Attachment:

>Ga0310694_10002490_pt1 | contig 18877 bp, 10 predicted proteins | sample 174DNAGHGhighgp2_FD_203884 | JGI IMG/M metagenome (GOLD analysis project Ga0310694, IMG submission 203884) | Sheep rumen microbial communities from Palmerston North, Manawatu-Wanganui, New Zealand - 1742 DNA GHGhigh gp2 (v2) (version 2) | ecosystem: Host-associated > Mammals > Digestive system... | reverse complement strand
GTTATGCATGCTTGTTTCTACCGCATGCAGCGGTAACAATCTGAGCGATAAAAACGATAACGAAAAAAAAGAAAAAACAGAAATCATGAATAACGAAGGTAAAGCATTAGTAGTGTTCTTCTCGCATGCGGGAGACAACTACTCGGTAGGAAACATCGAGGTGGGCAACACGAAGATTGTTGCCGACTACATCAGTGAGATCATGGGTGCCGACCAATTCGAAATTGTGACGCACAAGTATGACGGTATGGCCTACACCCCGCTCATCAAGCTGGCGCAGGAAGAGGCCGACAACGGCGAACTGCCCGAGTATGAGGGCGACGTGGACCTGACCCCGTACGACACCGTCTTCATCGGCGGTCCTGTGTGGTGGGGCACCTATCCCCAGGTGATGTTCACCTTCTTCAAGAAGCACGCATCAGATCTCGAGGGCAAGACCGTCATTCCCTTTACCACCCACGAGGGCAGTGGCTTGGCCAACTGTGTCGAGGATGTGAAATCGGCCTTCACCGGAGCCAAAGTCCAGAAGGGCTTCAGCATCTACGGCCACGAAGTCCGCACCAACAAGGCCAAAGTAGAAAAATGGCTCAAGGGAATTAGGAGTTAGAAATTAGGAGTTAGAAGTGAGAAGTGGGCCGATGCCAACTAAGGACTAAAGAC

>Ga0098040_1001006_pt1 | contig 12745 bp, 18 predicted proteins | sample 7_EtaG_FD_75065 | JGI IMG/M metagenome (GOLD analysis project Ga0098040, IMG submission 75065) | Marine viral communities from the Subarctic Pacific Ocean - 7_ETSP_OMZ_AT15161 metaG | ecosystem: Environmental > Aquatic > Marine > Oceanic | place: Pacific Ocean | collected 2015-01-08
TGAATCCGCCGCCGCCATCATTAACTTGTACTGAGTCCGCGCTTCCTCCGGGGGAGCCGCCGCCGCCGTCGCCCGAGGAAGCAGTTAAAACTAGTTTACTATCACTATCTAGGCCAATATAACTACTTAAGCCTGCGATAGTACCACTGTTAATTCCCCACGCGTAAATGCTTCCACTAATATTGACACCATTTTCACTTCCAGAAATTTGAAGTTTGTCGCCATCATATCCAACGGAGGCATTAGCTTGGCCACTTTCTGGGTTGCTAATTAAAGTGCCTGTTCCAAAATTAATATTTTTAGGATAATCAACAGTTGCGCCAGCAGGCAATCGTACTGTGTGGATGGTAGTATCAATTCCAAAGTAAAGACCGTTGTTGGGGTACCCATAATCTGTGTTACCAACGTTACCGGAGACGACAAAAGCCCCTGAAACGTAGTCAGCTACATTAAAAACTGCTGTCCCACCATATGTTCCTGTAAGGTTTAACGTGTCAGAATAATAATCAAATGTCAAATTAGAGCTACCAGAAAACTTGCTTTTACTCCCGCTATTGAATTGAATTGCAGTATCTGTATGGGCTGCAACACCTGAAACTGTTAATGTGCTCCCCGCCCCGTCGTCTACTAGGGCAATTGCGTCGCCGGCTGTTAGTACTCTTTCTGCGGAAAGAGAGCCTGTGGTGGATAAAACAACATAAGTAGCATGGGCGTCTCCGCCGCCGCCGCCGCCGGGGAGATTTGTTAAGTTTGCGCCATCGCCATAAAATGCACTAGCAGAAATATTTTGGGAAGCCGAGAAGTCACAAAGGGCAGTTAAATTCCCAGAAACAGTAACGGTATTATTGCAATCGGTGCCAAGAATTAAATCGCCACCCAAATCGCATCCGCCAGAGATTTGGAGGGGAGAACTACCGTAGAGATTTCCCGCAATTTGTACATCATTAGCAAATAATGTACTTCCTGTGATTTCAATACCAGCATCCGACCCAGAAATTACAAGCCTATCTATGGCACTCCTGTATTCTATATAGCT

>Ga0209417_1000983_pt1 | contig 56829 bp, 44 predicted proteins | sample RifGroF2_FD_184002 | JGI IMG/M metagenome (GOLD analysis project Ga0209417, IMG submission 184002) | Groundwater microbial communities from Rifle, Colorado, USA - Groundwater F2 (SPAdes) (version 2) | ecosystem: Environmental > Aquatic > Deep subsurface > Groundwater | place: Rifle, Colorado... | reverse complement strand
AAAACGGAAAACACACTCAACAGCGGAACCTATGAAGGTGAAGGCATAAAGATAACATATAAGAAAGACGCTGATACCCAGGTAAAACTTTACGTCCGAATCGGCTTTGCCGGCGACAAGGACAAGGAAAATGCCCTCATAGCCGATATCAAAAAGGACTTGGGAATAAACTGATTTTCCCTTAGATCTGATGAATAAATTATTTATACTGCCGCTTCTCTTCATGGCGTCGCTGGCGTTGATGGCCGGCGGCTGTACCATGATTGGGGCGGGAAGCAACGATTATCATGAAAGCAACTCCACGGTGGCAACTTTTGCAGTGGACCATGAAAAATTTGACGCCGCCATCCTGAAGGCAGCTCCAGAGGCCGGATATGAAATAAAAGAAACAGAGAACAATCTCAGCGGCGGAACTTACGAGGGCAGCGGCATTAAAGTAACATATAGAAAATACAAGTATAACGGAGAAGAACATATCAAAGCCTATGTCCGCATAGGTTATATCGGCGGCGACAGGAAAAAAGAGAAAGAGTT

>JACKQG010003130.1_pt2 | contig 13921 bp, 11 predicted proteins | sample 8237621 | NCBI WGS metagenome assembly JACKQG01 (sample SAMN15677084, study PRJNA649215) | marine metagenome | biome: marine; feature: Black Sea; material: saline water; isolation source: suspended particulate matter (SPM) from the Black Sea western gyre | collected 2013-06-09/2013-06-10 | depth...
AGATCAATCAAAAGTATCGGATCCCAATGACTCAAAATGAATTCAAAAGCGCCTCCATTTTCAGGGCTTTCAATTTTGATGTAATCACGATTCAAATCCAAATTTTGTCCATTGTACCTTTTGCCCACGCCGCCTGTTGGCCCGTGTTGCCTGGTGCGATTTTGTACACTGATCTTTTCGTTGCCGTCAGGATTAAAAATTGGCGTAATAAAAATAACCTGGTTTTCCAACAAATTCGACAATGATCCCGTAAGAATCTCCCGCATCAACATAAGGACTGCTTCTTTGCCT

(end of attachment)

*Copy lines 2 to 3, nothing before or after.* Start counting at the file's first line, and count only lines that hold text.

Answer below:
GTTATGCATGCTTGTTTCTACCGCATGCAGCGGTAACAATCTGAGCGATAAAAACGATAACGAAAAAAAAGAAAAAACAGAAATCATGAATAACGAAGGTAAAGCATTAGTAGTGTTCTTCTCGCATGCGGGAGACAACTACTCGGTAGGAAACATCGAGGTGGGCAACACGAAGATTGTTGCCGACTACATCAGTGAGATCATGGGTGCCGACCAATTCGAAATTGTGACGCACAAGTATGACGGTATGGCCTACACCCCGCTCATCAAGCTGGCGCAGGAAGAGGCCGACAACGGCGAACTGCCCGAGTATGAGGGCGACGTGGACCTGACCCCGTACGACACCGTCTTCATCGGCGGTCCTGTGTGGTGGGGCACCTATCCCCAGGTGATGTTCACCTTCTTCAAGAAGCACGCATCAGATCTCGAGGGCAAGACCGTCATTCCCTTTACCACCCACGAGGGCAGTGGCTTGGCCAACTGTGTCGAGGATGTGAAATCGGCCTTCACCGGAGCCAAAGTCCAGAAGGGCTTCAGCATCTACGGCCACGAAGTCCGCACCAACAAGGCCAAAGTAGAAAAATGGCTCAAGGGAATTAGGAGTTAGAAATTAGGAGTTAGAAGTGAGAAGTGGGCCGATGCCAACTAAGGACTAAAGAC

>Ga0098040_1001006_pt1 | contig 12745 bp, 18 predicted proteins | sample 7_EtaG_FD_75065 | JGI IMG/M metagenome (GOLD analysis project Ga0098040, IMG submission 75065) | Marine viral communities from the Subarctic Pacific Ocean - 7_ETSP_OMZ_AT15161 metaG | ecosystem: Environmental > Aquatic > Marine > Oceanic | place: Pacific Ocean | collected 2015-01-08